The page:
Today we launch the biggest piece of research ever undertaken on LGBT young people in Scotland. Our research is a snapshot of what Life in Scotland for LGBT Young People in 2022 is like across a whole range of areas education, work, bullying, health, rights, happiness, experiences of discrimination and much more.
We have had a version of this research about every five years for the last 15 years. This means that we can also begin to look at long term trends: what’s getting better; what’s getting worse and where has there been neither progress nor regression?
Over the last five years since our last research was published, the world has changed in many ways. For the first time the survey looks at impacts of Covid the impacts of how the LGBT community are represented by the media.
The research shows that over the last 15 years experiences across most areas have got worse, for example:
Some good news…
Dr Mhairi Crawford, Chief Executive of LGBT Youth Scotland said
“We hear a lot about LGBT people, most often from people who are older and not community members, but rarely do we hear directly from LGBT young people. This important research gives voice to their experiences across a number of areas such as education, work, health, hate crime and much more. But the research is more than just a snapshot of what it’s like now, we are able to compare back to our previous research and see how things are changing over time. Sadly, overall, things are getting worse for LGBT young people in Scotland across most areas”
Dr Crawford continued “It is important that young people feel valued and listened to and are supported to be the best and honest self. Doing so allows them to thrive and survive. However, for too many LGBT young people they experience high levels of bullying, poorer mental health and other inequalities. This research shows that we call can take action in our everyday lives to listen to and empower young people. This is particularly true for decision makers in Holyrood and local authorities across the country who can have a big impact on the lives of young people.
“Disparity of experience is again clear between those who live rurally and in urban centres, and we also for the first time look at the experiences of disabled LGBT young people and of course we have had a look at the impacts of Covid – which showed a surprising range of experiences, with some young people talking about having time out being a good thing as they were able to self reflect and explore their identity. Where as for others they talked about it negatively as they were in homes in lockdown with people who did not know about or respect their LGBT identity.
Amy Winter, Member of the Scottish Youth Parliament, made this statement on reading the report
“Throughout the Life in Scotland document there are many saddening statistics but for me as a neurodivergent person the most hard hitting was that 1 in 5 LGBT+ neurodiverse individuals left school early due to homophobia, biphobia or transphobia.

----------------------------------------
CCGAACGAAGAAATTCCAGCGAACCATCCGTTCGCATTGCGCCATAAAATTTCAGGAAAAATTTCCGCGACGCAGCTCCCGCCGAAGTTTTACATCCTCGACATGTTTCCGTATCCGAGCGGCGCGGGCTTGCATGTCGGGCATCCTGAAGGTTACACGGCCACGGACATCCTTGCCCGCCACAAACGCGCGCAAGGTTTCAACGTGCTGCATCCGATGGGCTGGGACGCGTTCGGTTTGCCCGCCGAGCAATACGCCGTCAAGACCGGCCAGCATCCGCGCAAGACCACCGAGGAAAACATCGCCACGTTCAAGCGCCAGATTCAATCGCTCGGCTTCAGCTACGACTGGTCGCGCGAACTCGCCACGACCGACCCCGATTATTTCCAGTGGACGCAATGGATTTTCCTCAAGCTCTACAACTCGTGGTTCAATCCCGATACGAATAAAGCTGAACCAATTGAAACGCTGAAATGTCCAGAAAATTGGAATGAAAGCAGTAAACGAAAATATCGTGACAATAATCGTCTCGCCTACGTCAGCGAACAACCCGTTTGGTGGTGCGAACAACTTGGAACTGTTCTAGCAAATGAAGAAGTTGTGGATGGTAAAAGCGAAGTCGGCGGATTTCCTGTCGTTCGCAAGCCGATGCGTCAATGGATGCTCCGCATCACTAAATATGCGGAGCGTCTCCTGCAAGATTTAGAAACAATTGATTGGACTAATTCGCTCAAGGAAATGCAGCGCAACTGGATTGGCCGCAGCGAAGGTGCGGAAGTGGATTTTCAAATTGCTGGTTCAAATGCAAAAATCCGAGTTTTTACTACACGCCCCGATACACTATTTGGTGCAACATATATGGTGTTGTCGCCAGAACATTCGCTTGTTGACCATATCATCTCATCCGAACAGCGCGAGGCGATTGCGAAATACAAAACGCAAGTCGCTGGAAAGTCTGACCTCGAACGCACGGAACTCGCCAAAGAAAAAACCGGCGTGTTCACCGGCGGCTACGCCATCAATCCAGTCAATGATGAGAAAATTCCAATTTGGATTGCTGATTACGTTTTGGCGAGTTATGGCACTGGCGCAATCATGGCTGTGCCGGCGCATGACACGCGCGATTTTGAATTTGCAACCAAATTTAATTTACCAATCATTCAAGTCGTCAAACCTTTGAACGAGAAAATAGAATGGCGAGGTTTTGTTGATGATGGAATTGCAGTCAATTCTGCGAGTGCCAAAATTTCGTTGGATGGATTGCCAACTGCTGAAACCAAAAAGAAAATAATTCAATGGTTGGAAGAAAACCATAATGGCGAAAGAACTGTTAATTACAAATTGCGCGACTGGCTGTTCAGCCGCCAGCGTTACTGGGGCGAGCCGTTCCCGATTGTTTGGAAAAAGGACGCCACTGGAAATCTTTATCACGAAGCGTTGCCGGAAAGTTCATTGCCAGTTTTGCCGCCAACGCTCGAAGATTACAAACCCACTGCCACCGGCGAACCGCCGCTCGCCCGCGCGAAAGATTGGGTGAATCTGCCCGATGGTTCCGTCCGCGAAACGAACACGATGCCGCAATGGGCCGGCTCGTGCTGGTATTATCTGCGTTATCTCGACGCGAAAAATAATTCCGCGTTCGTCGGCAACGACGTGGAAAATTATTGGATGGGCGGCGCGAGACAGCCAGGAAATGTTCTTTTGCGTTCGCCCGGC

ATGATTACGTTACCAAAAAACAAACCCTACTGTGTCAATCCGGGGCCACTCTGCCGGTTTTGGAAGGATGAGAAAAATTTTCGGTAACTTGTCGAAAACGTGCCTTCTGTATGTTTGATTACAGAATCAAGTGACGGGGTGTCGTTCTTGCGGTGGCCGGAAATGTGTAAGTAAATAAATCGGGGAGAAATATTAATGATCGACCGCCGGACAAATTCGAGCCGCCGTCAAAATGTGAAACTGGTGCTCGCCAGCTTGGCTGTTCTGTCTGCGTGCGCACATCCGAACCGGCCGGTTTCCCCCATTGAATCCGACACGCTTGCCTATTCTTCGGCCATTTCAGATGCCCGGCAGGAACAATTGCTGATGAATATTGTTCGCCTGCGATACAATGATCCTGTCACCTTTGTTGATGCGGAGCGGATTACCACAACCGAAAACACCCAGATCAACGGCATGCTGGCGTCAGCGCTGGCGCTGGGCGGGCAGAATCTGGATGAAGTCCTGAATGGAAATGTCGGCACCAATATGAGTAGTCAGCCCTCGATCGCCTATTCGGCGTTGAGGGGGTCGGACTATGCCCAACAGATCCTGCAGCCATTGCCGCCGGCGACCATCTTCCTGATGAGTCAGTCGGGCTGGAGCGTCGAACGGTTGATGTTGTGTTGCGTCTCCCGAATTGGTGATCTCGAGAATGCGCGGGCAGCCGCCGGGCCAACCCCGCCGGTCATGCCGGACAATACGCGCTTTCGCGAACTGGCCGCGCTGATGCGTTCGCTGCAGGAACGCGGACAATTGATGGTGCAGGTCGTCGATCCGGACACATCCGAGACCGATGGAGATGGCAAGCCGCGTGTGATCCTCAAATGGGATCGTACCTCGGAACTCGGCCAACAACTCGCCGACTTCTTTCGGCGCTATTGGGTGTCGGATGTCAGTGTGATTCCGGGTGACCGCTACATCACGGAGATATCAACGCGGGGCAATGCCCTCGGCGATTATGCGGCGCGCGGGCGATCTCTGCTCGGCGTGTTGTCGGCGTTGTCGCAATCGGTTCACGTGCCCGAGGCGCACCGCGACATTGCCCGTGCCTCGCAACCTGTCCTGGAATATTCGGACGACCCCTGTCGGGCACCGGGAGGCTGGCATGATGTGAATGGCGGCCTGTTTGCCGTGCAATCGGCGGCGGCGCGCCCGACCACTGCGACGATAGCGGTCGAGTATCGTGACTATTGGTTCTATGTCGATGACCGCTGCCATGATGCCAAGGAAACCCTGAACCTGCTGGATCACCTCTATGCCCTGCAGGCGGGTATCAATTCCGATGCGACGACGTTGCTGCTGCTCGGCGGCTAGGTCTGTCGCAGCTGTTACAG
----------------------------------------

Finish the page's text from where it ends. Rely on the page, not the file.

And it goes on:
This leaves these individuals in the difficult situation of having to play catch up with their peers, I firmly believe that no one should ever have to leave school due to any form of bullying, harassment or discrimination.
Action needs to be taken to better educate, young people on how to be more inclusive of others and open to those different from themselves.”
Fin Buchan, another member of the Scottish Youth Parliament said
“Life in Scotland gives us a great idea of what living in Scotland is really like for LGBT young people, and is a great standpoint for looking at how we improve those conditions.
Having had a look at the research, it’s really saddening to see that in quite a few areas, things have gotten worse. We are hearing young people speak about extremely long waiting times for an appointment at a gender identity clinic. Personally, I was referred to Sandyford's young person’s gender service in late 2018. I have now been moved to the adult waiting list and still haven’t been seen.
It’s crucial that this research reaches the right people and is used to take action and change things for the better for LGBT young people.”
Christine Mckelvie MSP, Minister for Equalities responded directly to the report at an event to launch the findings last night (25th April 2022) at the Fruitmarket Gallery in Edinburgh, saying that
“this report is a sobering reminder that although we have made significant steps towards achieving a more equal society in Scotland for LGBTI people, we cannot ever be complacent. We must continue to work hard to make sure that Scotland is a place where young people feel proud to be themselves and where no one is denied rights or opportunities because of their gender identity or sexual orientation."
"I want to take this opportunity to thank LGBT Youth Scotland for carrying out this research and assure you that we acknowledge the serious concerns it highlights, and we will work to address these issues."